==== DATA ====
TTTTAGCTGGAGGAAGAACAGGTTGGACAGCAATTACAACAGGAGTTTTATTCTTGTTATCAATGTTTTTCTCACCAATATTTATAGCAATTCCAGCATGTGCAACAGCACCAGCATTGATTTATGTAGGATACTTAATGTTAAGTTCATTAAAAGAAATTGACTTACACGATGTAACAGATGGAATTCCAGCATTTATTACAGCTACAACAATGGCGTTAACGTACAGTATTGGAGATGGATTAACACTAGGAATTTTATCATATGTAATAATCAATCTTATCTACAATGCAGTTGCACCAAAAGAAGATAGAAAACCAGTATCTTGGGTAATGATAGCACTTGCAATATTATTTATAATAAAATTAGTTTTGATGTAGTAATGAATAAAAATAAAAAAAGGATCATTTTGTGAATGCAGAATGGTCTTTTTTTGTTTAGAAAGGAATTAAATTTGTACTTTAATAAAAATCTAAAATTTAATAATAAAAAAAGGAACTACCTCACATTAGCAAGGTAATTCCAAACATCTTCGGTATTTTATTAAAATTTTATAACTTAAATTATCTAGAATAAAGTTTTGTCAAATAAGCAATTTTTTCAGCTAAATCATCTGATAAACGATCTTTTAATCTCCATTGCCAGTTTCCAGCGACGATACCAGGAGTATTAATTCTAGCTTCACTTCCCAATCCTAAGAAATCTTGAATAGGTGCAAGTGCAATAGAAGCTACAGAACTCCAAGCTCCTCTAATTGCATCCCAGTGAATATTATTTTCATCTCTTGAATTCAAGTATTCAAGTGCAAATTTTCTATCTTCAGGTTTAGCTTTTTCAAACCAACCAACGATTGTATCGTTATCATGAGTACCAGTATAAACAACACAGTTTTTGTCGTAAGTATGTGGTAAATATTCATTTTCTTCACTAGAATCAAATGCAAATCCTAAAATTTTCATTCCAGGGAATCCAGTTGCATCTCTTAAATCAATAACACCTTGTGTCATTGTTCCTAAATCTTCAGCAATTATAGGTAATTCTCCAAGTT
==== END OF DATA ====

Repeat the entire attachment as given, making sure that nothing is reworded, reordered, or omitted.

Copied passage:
TTTTAGCTGGAGGAAGAACAGGTTGGACAGCAATTACAACAGGAGTTTTATTCTTGTTATCAATGTTTTTCTCACCAATATTTATAGCAATTCCAGCATGTGCAACAGCACCAGCATTGATTTATGTAGGATACTTAATGTTAAGTTCATTAAAAGAAATTGACTTACACGATGTAACAGATGGAATTCCAGCATTTATTACAGCTACAACAATGGCGTTAACGTACAGTATTGGAGATGGATTAACACTAGGAATTTTATCATATGTAATAATCAATCTTATCTACAATGCAGTTGCACCAAAAGAAGATAGAAAACCAGTATCTTGGGTAATGATAGCACTTGCAATATTATTTATAATAAAATTAGTTTTGATGTAGTAATGAATAAAAATAAAAAAAGGATCATTTTGTGAATGCAGAATGGTCTTTTTTTGTTTAGAAAGGAATTAAATTTGTACTTTAATAAAAATCTAAAATTTAATAATAAAAAAAGGAACTACCTCACATTAGCAAGGTAATTCCAAACATCTTCGGTATTTTATTAAAATTTTATAACTTAAATTATCTAGAATAAAGTTTTGTCAAATAAGCAATTTTTTCAGCTAAATCATCTGATAAACGATCTTTTAATCTCCATTGCCAGTTTCCAGCGACGATACCAGGAGTATTAATTCTAGCTTCACTTCCCAATCCTAAGAAATCTTGAATAGGTGCAAGTGCAATAGAAGCTACAGAACTCCAAGCTCCTCTAATTGCATCCCAGTGAATATTATTTTCATCTCTTGAATTCAAGTATTCAAGTGCAAATTTTCTATCTTCAGGTTTAGCTTTTTCAAACCAACCAACGATTGTATCGTTATCATGAGTACCAGTATAAACAACACAGTTTTTGTCGTAAGTATGTGGTAAATATTCATTTTCTTCACTAGAATCAAATGCAAATCCTAAAATTTTCATTCCAGGGAATCCAGTTGCATCTCTTAAATCAATAACACCTTGTGTCATTGTTCCTAAATCTTCAGCAATTATAGGTAATTCTCCAAGTT